The 2004 Gender Recognition Act, which first came into force in April 2005, allowed trans people to apply for a gender recognition certificate. With this, their acquired gender would be legally recognised in the UK.
Official statistics from the Gender Recognition Panel (GRP) show that by the end of June 2015, 3,999 full gender recognition certificates had been issued by the GRP. By December 2014, 3,779 entries were made into the Gender Recognition Register, of which 3,485 were from England and Wales. This includes 2,673 people who are now legally female and 812 people who are now legally male.
But a recent report from the House of Common’s Women and Equalities Committee argues that the UK is still failing trans people. Evidence gathered found discrimination to be a part of daily life for trans people, in some instances including being harassed, sexually assaulted, and beaten.
In a time where everybody links the word “transgender” to Caitlyn Jenner, it’s difficult to tell whether the rise of this identity is due to media attention or simply because people feel that they can finally be themselves without getting thrown in a mental house or burned at the stake. I’m kidding. Kind of.
A sense of belonging is important to all individuals in all time periods. Historically, however, social identity has been more clearly linked to class or religion, but now there is a much wider range of groups and identifiers that people affiliate themselves with.
The same can be said within the transgender community. In order to understand what it means to be transgender, it is important to embrace all forms of this identity. Let’s take the transgender and the faith communities for instance: have we ever thought there could be a correlation between the two? This February, Islington Museum saw the opening of Britain’s first exhibition featuring trans and gender non-conforming people of faith, showing trans Christians, Muslims and Jews.
The small space was dimly lit, with reflected light rebounding softly off every portrait that encircled the room. Each contained the story of a transgender person of faith, demonstrating how their gender identities were affirmed by their devotion to their religion.
Captured by Christa Holka, the photographs are the first of their kind in the UK, marking a step forward in the LGBT community. The exhibition was organised by Twilight People, a project that explores histories of trans and gender-variant people of faith.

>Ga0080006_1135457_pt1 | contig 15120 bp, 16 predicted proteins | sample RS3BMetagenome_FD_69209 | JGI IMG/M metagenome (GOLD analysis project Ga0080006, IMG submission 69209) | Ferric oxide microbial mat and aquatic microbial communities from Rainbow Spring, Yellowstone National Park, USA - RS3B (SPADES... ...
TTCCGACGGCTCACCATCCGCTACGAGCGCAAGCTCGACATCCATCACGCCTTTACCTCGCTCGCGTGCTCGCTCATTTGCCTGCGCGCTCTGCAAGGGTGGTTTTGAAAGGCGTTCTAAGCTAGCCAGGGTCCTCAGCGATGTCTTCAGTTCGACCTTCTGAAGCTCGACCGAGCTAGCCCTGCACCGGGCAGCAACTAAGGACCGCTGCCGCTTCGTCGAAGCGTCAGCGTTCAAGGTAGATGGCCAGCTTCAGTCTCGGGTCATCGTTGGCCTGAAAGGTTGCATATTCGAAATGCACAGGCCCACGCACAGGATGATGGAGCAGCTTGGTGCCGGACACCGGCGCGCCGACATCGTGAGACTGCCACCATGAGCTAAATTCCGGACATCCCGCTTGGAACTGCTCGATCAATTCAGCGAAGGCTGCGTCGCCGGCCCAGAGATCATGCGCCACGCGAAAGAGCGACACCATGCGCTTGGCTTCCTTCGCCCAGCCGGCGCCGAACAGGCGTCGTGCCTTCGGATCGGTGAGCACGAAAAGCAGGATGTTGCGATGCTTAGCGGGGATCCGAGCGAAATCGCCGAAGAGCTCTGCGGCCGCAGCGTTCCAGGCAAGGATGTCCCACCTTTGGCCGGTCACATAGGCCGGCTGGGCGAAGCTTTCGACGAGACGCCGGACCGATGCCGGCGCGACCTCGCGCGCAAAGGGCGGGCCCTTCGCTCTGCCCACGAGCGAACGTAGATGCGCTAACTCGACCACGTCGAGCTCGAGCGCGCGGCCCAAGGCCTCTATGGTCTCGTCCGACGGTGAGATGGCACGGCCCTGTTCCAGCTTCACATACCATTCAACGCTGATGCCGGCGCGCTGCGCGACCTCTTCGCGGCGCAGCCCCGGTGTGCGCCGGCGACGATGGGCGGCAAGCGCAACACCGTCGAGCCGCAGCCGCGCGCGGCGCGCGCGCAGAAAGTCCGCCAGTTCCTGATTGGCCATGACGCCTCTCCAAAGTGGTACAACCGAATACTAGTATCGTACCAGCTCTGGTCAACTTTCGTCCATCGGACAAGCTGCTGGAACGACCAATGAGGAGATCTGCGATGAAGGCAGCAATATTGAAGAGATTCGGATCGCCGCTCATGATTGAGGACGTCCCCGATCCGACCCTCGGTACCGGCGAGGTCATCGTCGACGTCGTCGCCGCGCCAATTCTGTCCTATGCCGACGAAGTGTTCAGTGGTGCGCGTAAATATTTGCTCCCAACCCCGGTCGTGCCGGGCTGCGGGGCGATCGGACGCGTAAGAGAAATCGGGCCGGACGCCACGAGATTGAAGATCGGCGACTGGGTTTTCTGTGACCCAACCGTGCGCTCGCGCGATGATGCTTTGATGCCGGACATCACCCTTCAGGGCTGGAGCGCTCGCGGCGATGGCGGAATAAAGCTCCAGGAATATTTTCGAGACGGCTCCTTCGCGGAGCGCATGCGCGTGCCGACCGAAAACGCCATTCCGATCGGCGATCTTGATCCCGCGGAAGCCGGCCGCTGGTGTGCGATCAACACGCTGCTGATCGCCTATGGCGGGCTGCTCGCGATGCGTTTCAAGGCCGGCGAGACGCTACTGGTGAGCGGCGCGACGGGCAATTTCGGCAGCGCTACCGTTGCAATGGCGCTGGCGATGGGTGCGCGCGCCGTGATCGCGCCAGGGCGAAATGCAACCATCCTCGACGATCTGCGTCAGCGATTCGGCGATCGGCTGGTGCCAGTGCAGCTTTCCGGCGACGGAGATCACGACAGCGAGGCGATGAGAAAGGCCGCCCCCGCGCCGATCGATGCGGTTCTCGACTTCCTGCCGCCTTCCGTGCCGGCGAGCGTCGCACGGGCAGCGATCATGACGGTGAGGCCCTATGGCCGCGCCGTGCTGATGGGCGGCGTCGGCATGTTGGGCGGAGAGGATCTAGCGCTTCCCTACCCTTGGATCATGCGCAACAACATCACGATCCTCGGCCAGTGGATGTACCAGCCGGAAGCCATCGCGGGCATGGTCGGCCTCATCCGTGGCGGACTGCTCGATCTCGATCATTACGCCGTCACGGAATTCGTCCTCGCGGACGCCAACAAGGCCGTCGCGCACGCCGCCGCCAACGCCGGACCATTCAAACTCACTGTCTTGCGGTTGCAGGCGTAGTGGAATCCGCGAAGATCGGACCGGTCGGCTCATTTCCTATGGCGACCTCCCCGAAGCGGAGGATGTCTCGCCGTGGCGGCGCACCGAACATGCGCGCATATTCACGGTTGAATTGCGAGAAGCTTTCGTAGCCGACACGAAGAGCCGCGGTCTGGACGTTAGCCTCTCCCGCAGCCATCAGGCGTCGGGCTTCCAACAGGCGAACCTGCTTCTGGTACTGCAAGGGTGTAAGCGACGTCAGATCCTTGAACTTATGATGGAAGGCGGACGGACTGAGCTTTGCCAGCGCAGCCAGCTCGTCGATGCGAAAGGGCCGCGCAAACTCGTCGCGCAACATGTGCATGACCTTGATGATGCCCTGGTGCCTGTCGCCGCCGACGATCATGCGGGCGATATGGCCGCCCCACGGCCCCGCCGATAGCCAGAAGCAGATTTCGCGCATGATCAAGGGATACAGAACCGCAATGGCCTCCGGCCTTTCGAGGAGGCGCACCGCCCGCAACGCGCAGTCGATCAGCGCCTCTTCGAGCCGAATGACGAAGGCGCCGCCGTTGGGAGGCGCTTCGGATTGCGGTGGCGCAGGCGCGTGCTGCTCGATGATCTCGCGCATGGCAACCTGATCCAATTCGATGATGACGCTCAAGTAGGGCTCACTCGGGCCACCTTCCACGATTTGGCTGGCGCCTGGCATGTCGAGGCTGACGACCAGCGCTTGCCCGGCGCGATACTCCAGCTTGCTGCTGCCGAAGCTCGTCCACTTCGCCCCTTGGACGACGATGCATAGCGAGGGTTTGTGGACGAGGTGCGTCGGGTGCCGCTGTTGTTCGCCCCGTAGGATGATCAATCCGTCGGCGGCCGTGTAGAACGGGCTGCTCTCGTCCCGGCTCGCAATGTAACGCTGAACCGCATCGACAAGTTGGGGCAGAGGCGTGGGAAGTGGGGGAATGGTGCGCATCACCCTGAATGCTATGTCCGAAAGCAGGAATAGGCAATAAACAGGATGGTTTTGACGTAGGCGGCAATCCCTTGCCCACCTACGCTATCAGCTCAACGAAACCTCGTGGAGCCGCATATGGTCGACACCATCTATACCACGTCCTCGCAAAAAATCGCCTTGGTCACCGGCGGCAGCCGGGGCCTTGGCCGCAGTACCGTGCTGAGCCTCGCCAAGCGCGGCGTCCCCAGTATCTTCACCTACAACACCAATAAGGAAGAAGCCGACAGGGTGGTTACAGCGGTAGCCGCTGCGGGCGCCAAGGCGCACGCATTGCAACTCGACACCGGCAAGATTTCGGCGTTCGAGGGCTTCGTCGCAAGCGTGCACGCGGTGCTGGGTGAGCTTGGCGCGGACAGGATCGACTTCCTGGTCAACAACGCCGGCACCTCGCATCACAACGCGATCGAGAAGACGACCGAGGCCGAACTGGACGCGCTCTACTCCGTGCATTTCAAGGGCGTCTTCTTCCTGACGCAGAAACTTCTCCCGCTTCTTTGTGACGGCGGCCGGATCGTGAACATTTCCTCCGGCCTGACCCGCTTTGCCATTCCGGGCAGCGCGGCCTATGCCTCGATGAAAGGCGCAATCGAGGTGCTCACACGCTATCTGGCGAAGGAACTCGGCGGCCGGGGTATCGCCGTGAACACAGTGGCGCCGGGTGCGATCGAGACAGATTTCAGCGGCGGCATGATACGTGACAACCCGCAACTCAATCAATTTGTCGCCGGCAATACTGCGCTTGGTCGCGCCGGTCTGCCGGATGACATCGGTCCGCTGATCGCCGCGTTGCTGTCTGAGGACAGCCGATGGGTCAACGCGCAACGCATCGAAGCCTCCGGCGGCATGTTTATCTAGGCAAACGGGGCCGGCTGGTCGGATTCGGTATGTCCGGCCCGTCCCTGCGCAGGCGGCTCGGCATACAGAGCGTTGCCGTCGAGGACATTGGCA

“People were just walking into this space and breaking out into tears of joy,” laughs Surat-Shaan Knan, Twilight People project manager. “Everyone was touched and moved and inspired.”
Photograph of Surat-Shaan Knan by Christa Holka, used with permission. © Christa Holka
Each visitor was handed a voice recorder and headphones to enjoy the audio installation available exclusively for the opening. While examining each striking portrait, visitors had the opportunity to hear that subject explain their relation to their faith and how this affects their gender identity. The intrinsically intimate nature of this sensual collaboration made the event almost chilling and truly unforgettable.
Such a variety of people filled the room that had someone not known the nature of the event it would have been almost impossible to guess: from the eccentrically dressed with loud colours and ear stretchers big enough to put a few fingers through, to the 70-year-old woman slightly flinching at the loud frequency of the headphones.
I was warned not to take photographs of certain portraits because the people who modelled in them would be in physical danger if they were identified.
Intensely passionate waves of clarity washed over me, and I realised just how brave these people were and how much they had put on the line just to be who they wanted to be. I thought about how my biggest fear could be accidentally forgetting to shave my legs and heading out with serious stubble, but the people at this exhibition were bearing their souls for everyone to see, and that kind of courage was almost unimaginable.
“While I was doing the project I realised that somehow of this narrative, the gender stories beyond the binary were missing,” Knan explains. “What does it look like in other faith communities? Is it the same or is it different? So I started wondering, and while I was wondering I came out as trans myself and started transitioning. I realised I could not find my narrative in this, so I thought I have to create that because I want to be a part of history as well.’
As glasses of wine were topped up and conversation flowed, every person in that room seemed somehow linked to each other, as if experiencing this exhibition together had been some liberating moment in history. Somehow, a Church of England priest who happens to be transgender seemed nothing out of the ordinary.
Gender roles are constantly being challenged in modern society, but it was once the very foundation of how people lived their lives. The male goes to work, the female stays at home, does the dishes and looks pretty. Yadda yadda yadda. We get it.